That is how Horace Hurm met many military officials including Colonel Ferrié, who was in charge of military telegraphy (MT) and his co-workers Moreau, Pelletier and Perret-Maisonneuve. As the MT building was located very close to a military pharmacy, Horace Hurm never missed an occasion to pay them a visit.

In 1915, Horace Hurm had to leave temporary his activities, which gave him the opportunity to discover himself a new passion by reading the books written by Fabre, an entomologist. Beetles, moths, mygalomorphae, dragonflies would become its main subjects for study and collections.

Horace Hurm quickly made a link between his passions – he voiced that insects can communicate through their antennas just like TSF transmitters and receivers with very short waves (this could enable you to communicate on very long distance with very low intensity. Like for Japanese Art, Horace Hurm would draw his inspiration from insects to create his radio sets. After the miniaturization to an extreme degree, insects became the second distinctive of the radio sets created by Horace Hurm.

In 1916, he invented the “Polycontact”, a foolproof galena detector which had a great sensibility. Very keen on this idea, Colonel Ferrié even placed a large order on behalf of the Military Telegraphy. (patented on the 21st of March 1916 at the French Patent Office INPI).

A few months later, Horace Hurm who was exempted from military service but not invalided out, was mobilized. But thanks to his relations with Colonel Ferrié, he succeeded to enter the second armored regiment and be part of the CGR.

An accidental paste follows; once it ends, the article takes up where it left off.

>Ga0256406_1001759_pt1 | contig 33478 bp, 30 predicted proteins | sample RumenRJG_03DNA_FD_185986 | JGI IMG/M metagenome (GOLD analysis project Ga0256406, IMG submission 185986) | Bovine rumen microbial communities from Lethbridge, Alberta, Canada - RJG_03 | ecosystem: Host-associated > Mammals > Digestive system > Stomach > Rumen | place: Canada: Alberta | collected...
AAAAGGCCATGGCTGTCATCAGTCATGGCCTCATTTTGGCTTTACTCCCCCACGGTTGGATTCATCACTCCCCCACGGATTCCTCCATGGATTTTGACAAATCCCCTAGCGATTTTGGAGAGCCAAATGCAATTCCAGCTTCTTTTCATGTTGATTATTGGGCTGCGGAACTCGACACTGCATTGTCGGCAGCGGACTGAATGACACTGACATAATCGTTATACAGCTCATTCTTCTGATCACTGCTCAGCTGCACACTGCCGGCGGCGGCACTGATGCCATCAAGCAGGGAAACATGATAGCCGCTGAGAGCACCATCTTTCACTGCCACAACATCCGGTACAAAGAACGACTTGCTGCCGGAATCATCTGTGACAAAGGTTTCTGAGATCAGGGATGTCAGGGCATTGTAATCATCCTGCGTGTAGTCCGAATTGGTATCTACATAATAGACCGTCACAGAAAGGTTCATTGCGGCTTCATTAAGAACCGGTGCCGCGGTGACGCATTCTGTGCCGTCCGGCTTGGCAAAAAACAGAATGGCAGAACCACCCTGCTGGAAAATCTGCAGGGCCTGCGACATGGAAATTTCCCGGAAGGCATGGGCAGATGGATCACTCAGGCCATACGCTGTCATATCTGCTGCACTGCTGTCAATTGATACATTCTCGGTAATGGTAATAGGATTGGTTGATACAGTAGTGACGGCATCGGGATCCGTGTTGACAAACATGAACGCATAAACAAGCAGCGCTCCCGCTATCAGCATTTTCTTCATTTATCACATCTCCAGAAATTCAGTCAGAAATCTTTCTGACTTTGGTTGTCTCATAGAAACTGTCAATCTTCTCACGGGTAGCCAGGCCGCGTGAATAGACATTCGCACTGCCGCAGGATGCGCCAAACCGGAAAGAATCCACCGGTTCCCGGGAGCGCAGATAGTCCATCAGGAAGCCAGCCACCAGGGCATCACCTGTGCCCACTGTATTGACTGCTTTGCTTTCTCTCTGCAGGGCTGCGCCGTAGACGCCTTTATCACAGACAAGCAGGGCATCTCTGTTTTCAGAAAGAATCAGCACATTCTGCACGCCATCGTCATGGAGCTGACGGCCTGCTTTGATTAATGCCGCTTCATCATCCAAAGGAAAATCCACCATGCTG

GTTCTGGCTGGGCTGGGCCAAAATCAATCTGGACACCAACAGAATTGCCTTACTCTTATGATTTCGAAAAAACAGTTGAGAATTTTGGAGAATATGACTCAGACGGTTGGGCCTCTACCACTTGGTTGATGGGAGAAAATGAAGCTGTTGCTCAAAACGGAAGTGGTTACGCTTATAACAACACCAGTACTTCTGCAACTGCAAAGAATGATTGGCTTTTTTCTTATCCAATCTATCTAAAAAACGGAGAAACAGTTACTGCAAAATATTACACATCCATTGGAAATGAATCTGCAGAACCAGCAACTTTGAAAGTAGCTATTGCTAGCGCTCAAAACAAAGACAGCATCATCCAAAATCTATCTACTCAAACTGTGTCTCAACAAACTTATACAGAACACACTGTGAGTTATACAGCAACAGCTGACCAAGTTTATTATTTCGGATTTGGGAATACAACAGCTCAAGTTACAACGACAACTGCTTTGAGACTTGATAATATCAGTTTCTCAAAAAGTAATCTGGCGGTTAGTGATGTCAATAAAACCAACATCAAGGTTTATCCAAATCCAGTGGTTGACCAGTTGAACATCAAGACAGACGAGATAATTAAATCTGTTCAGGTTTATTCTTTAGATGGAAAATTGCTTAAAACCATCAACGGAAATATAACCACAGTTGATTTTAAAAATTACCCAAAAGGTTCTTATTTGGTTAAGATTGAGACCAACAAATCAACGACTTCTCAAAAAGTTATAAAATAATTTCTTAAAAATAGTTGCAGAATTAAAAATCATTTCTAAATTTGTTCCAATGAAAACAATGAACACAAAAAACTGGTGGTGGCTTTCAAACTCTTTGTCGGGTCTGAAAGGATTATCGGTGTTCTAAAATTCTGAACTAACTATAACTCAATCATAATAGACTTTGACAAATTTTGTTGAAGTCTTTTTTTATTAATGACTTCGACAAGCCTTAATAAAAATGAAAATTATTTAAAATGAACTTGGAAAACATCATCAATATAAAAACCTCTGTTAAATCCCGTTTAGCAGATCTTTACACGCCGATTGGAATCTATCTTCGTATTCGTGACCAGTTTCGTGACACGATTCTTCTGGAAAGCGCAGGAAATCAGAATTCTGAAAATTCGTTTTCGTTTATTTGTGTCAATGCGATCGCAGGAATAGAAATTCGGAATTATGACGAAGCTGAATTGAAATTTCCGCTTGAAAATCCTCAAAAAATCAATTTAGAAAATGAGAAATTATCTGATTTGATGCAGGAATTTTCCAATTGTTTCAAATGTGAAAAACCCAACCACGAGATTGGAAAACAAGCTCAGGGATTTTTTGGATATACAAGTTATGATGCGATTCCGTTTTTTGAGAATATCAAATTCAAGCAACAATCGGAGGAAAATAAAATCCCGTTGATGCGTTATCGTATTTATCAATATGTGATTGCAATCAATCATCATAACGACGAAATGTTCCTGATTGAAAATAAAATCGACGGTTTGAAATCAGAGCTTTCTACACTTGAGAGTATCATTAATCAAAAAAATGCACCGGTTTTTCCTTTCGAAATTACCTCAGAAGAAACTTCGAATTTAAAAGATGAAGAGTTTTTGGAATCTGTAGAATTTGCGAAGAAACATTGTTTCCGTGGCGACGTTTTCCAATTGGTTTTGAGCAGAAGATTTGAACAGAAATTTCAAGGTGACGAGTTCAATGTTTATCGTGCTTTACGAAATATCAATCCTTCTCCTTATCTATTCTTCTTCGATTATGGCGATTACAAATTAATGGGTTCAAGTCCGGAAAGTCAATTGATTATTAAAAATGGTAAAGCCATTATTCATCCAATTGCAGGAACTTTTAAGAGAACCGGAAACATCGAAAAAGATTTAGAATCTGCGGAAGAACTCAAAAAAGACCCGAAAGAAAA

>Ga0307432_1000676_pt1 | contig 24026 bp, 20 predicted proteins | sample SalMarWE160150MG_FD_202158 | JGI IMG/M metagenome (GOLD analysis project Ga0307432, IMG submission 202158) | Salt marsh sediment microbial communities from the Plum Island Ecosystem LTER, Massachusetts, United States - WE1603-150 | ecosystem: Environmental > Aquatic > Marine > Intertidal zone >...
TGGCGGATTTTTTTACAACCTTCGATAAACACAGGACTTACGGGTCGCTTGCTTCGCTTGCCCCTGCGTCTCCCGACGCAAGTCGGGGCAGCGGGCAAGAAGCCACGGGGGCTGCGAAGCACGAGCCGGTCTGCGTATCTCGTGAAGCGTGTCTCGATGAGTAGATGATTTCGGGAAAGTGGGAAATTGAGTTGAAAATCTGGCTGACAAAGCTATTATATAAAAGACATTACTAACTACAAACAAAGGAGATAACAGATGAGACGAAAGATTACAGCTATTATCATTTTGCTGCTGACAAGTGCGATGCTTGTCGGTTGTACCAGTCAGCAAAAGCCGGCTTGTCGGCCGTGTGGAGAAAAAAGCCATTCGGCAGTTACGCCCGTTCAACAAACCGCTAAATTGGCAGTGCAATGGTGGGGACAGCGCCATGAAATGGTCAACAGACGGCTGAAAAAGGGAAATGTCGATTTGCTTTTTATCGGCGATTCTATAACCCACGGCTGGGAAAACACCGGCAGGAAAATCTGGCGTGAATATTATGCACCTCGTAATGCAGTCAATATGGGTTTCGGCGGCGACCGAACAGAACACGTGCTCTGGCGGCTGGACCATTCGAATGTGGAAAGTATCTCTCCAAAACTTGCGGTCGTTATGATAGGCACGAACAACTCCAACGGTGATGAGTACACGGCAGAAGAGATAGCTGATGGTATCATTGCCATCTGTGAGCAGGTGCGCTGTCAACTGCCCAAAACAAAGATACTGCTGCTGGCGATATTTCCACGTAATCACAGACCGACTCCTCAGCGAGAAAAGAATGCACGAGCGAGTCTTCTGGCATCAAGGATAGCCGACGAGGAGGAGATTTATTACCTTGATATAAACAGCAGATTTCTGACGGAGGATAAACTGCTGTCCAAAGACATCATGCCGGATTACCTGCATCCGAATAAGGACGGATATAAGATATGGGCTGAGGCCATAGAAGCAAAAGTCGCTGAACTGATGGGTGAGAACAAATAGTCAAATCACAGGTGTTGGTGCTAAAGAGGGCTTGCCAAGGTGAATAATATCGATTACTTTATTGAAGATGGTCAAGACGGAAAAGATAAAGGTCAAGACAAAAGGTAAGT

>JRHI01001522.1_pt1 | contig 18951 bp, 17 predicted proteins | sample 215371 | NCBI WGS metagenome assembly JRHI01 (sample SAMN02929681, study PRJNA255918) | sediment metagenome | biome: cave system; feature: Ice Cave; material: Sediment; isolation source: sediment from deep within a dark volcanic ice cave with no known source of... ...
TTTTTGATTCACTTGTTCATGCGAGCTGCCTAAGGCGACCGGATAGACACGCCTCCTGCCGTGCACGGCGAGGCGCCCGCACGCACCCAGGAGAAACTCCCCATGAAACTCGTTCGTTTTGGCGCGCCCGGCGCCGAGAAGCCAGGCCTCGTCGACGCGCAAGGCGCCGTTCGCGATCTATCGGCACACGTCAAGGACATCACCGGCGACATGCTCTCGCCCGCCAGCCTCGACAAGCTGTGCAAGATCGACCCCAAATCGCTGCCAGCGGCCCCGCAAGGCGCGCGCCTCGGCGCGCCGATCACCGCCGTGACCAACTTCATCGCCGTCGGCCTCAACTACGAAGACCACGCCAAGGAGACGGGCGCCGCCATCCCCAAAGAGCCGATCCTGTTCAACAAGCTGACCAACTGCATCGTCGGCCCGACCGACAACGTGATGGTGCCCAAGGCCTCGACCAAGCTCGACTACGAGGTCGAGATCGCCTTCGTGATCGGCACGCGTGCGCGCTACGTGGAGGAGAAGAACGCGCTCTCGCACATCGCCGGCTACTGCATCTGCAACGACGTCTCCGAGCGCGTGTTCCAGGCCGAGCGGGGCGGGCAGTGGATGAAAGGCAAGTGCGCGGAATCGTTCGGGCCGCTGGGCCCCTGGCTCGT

Horace Hurm’s health was still fragile and the very cold winter 1917-1918 was harmful to him. Because of bronchitis, flus, a general deficiency and serious visual problems, Horace Hurm went to the reform council in April 1918. He went then back to civil life.

The war over, Horace Hurm resumed his activities at the Robert & Carrière laboratories as his position remained unoccupied since his enrolment and could thus continue the fabrication of his Ondophones, now equipped with Polycontact.

In 1920, Horace Hurm leaves the Robert & Carrière laboratories to devote himself to TSF and resume his activities as a musician, prestidigitator, photographer and inventor.

In 1921 he invents the “Microdion”, miniature monolamp TSF receptor. The TSF exposition of October 1922 secures him a few orders of this model. During the following years, between 1921 and 1924, he develops and commercializes the foldable Microdions series types MP1, MP2 and MP3 (the number indicates the number of lamps). Then from 1924 to 1926 the series of foldable pocket Microposts.

From 1923 and despite a furnished catalogue, Horace Hurm complained about the unfair competition of “small manufacturers” who wouldn’t pay the patent royalties. The Hurm company was then in an insecure financial position.

Miniaturized, extremely refined, without wood works, these black skeletal “big insects” that Horace Hurm designed were too forward-looking, too avant-garde to obtain the approval of the majority of potential clients. His clientele was mainly aristocratic, like the prince of Boromée, industrials like Louis Lumière, politic figures such as the French president Gaston Doumergue, surgeons and artists such as Vincent d’Indy and Gustave Charpentier and even the cabaret singer and dancer Joséphine Baker.